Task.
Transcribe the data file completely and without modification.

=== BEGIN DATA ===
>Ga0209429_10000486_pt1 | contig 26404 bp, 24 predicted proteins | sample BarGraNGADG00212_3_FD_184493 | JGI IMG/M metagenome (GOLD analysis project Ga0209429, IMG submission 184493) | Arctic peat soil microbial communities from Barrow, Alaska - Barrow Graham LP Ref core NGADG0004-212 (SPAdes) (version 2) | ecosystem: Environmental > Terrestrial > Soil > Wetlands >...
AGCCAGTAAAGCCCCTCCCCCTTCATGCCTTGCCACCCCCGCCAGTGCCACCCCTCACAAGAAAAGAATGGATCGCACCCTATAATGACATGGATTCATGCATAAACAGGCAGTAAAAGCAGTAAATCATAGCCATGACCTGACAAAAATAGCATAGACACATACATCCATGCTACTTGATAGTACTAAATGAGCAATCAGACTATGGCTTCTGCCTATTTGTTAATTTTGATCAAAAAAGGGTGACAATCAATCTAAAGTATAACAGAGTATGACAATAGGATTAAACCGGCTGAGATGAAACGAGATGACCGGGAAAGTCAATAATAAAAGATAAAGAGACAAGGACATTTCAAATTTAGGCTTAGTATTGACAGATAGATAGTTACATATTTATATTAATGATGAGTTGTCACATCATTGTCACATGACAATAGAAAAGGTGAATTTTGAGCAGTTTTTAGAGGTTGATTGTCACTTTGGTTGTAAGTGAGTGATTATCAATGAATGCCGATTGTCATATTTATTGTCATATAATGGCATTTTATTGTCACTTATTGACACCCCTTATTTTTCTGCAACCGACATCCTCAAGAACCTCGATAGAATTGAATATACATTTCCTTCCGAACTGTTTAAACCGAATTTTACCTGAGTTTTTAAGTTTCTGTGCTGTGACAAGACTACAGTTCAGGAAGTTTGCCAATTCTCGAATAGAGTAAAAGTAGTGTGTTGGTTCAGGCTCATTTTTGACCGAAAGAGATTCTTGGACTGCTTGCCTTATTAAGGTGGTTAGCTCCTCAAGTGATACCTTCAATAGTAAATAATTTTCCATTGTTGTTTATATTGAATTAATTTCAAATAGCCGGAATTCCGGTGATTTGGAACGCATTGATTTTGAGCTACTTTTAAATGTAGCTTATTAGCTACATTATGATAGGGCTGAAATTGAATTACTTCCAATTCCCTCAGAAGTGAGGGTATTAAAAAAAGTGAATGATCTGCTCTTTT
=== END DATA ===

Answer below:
>Ga0209429_10000486_pt1 | contig 26404 bp, 24 predicted proteins | sample BarGraNGADG00212_3_FD_184493 | JGI IMG/M metagenome (GOLD analysis project Ga0209429, IMG submission 184493) | Arctic peat soil microbial communities from Barrow, Alaska - Barrow Graham LP Ref core NGADG0004-212 (SPAdes) (version 2) | ecosystem: Environmental > Terrestrial > Soil > Wetlands >...
AGCCAGTAAAGCCCCTCCCCCTTCATGCCTTGCCACCCCCGCCAGTGCCACCCCTCACAAGAAAAGAATGGATCGCACCCTATAATGACATGGATTCATGCATAAACAGGCAGTAAAAGCAGTAAATCATAGCCATGACCTGACAAAAATAGCATAGACACATACATCCATGCTACTTGATAGTACTAAATGAGCAATCAGACTATGGCTTCTGCCTATTTGTTAATTTTGATCAAAAAAGGGTGACAATCAATCTAAAGTATAACAGAGTATGACAATAGGATTAAACCGGCTGAGATGAAACGAGATGACCGGGAAAGTCAATAATAAAAGATAAAGAGACAAGGACATTTCAAATTTAGGCTTAGTATTGACAGATAGATAGTTACATATTTATATTAATGATGAGTTGTCACATCATTGTCACATGACAATAGAAAAGGTGAATTTTGAGCAGTTTTTAGAGGTTGATTGTCACTTTGGTTGTAAGTGAGTGATTATCAATGAATGCCGATTGTCATATTTATTGTCATATAATGGCATTTTATTGTCACTTATTGACACCCCTTATTTTTCTGCAACCGACATCCTCAAGAACCTCGATAGAATTGAATATACATTTCCTTCCGAACTGTTTAAACCGAATTTTACCTGAGTTTTTAAGTTTCTGTGCTGTGACAAGACTACAGTTCAGGAAGTTTGCCAATTCTCGAATAGAGTAAAAGTAGTGTGTTGGTTCAGGCTCATTTTTGACCGAAAGAGATTCTTGGACTGCTTGCCTTATTAAGGTGGTTAGCTCCTCAAGTGATACCTTCAATAGTAAATAATTTTCCATTGTTGTTTATATTGAATTAATTTCAAATAGCCGGAATTCCGGTGATTTGGAACGCATTGATTTTGAGCTACTTTTAAATGTAGCTTATTAGCTACATTATGATAGGGCTGAAATTGAATTACTTCCAATTCCCTCAGAAGTGAGGGTATTAAAAAAAGTGAATGATCTGCTCTTTT